You like that one?

Kenneth Moore said...

Hm, I have never really thought of "farmer" or "gardener" in terms of gender before. I started gardening when I was 4, so I never thought it was something overly feminine, and I knew a lot of women farmers when I got older.

Also, the latin word for farmer is "Agricola." It is a masculine noun, but it has "ferminine" endings. So even back thousands of years ago, the idea was a bit confused. (Professions were overwhelmingly feminine, despite being held by men--I think you are "married" to your job, basically.)

Personally? I'm the Indoor Gardener. Can we have a separate word for those who have *no* land?

What about "Grower"? I grow things; that's what I do, it's what we all do, whether it's flowers, fruit, vegetables, male, or female.

ATW said...

Christy- I read up on smallholding and I never new there was such a term. It's interesting to know that smallholding has been reserved for individuals like myself.

I got a little smarter today. My only issue is trying to combat the caveman mentality; which is how most burly men percieve things. It's almost like trying to get a Harley Rider to where a Pink shirt, NOT!

You mentioned that "Smallholder is a popular choice for us modern folk" and your right, because we tend to think outside of the box. So the challenge is to get men to play in a man garden and the real question is what term would they adopt and be comfortable with?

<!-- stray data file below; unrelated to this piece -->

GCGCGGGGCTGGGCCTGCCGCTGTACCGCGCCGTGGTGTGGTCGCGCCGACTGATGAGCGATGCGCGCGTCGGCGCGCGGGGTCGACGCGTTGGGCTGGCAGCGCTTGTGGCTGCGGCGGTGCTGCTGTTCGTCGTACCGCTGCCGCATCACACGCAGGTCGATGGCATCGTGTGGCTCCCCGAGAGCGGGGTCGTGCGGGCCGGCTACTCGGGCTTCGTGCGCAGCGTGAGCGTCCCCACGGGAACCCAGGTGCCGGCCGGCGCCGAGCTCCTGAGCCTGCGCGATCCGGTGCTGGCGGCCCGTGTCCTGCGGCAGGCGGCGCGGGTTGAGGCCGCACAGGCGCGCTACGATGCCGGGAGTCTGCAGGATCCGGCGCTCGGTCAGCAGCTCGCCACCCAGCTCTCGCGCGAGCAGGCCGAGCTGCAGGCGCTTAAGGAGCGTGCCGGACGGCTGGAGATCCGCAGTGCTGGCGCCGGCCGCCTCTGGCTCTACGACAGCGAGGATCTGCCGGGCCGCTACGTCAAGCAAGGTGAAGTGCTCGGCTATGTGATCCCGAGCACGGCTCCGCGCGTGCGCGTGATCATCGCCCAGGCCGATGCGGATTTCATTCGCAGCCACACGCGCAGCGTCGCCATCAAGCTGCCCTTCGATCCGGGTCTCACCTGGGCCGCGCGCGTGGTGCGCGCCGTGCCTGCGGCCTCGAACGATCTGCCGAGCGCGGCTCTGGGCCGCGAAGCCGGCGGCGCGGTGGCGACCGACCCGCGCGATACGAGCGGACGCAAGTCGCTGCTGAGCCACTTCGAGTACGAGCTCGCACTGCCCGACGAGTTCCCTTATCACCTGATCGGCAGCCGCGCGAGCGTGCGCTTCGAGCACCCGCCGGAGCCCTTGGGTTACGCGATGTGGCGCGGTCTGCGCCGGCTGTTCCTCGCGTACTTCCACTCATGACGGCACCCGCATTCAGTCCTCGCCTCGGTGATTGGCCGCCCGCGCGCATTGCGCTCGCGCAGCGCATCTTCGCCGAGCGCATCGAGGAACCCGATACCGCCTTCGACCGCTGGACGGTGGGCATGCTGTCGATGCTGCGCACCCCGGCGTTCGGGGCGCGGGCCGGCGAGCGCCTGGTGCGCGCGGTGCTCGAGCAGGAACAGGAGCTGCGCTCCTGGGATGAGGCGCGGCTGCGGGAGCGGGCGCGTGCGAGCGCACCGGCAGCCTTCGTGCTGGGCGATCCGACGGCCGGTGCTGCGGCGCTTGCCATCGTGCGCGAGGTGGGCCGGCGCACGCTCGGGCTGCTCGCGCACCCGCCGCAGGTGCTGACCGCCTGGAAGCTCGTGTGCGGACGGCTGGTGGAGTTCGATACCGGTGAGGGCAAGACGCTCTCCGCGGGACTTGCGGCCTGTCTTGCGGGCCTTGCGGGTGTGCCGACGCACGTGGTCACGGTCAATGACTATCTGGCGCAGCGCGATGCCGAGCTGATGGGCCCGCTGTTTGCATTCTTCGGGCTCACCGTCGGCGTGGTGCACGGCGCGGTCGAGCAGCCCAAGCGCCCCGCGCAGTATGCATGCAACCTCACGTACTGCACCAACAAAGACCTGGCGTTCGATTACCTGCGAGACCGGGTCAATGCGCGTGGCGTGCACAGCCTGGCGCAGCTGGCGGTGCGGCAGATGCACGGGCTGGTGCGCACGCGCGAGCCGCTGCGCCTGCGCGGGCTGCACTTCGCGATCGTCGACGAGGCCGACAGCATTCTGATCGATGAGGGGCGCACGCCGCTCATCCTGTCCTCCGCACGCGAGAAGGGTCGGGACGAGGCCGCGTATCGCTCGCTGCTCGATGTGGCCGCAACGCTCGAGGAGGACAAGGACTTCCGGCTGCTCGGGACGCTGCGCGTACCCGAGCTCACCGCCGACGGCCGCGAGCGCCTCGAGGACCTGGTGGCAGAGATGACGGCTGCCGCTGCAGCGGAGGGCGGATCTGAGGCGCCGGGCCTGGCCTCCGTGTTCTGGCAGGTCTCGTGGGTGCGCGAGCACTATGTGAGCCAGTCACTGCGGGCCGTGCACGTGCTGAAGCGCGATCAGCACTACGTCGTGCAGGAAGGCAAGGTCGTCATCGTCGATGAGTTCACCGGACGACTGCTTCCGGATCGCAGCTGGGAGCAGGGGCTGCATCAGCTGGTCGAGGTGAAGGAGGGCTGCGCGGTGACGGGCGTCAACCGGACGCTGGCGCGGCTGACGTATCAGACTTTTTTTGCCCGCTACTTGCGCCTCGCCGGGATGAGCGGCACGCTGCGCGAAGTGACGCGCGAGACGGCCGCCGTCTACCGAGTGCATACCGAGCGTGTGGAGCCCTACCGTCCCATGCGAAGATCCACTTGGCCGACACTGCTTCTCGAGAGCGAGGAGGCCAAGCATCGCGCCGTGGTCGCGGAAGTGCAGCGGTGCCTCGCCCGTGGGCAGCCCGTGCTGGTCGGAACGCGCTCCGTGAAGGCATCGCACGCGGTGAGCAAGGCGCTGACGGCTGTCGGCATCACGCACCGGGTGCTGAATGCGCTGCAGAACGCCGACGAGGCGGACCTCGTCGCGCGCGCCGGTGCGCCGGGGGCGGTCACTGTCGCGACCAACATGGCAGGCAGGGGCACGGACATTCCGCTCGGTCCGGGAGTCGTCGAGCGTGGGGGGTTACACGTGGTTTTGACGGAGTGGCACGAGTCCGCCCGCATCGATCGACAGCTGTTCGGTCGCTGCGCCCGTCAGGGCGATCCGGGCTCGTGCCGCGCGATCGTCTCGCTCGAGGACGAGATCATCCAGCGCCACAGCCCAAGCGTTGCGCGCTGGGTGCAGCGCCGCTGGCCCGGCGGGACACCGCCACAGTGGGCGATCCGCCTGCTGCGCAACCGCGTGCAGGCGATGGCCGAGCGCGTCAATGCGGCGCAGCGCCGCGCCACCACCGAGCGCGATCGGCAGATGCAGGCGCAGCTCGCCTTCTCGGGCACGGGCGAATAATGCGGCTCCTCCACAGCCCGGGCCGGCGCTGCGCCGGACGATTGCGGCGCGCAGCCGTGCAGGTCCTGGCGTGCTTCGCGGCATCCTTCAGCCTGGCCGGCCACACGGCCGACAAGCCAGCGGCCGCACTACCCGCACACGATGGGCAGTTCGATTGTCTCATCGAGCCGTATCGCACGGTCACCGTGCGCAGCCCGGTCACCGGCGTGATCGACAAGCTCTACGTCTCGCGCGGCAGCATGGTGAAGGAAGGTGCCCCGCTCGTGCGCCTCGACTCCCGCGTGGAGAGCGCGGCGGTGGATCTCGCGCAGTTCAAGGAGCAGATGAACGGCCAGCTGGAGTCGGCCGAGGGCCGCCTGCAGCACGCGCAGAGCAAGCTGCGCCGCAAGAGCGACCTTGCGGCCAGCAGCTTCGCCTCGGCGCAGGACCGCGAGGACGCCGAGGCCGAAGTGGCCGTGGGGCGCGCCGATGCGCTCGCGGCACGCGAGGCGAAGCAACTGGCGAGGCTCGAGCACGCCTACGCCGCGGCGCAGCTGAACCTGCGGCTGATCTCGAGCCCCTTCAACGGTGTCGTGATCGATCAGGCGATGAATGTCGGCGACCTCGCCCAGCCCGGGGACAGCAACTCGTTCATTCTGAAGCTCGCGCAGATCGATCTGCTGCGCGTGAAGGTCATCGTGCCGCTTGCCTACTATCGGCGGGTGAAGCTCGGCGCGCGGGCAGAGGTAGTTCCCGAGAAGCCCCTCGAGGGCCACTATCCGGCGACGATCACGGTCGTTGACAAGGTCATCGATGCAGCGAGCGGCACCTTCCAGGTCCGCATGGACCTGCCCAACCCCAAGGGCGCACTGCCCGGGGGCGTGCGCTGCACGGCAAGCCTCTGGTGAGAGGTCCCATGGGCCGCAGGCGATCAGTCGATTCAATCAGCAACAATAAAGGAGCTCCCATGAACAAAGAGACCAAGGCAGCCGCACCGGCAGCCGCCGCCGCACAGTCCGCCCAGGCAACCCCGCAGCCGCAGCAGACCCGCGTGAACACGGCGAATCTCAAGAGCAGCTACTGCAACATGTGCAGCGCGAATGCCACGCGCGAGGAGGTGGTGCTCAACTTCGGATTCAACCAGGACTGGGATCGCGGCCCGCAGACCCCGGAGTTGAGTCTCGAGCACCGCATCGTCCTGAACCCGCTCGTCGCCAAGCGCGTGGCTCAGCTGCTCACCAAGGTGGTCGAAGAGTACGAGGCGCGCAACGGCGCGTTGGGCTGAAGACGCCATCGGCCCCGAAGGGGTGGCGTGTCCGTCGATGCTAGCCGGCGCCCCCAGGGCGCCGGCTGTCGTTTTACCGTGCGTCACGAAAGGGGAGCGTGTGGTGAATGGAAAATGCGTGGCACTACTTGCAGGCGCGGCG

Im sure guys who wanted to make their own beer would eventually love to grow their own hops and growing if they grew hops they would move onto other things.

But I like the term smallholder, I just wonder how inviting that will be to a bone chewing brute:)

ATW said...

Kenneth- Your absolutley right, people like all of us don't see a gender issue when we refer to gardening. I have traveled around the world and let me tell you, women are the backbone of the family and the community.

All of us who grow things are pretty much in an inclusive club; we tend to understand things and look at the world much differently. This post is an exstention of a conversation I had with a colleague of mine and I started to think about all of those guys out there who have hit a brick wall with regards to gardening and planting things.

Growing things is awesome!! And I would love to see guys who think growing things are for sissies, turn their attitudes around, it's a challenge. But I think with a little work a way can be found.

And BTW I am impressed with your level of commitment to grow things indoor. I am a newbie at this and beleive or not most of what I am learning is from patio farmers and indoor gardeners like yourself. So keep up the good work man. Your lack of land expands to more places than you know.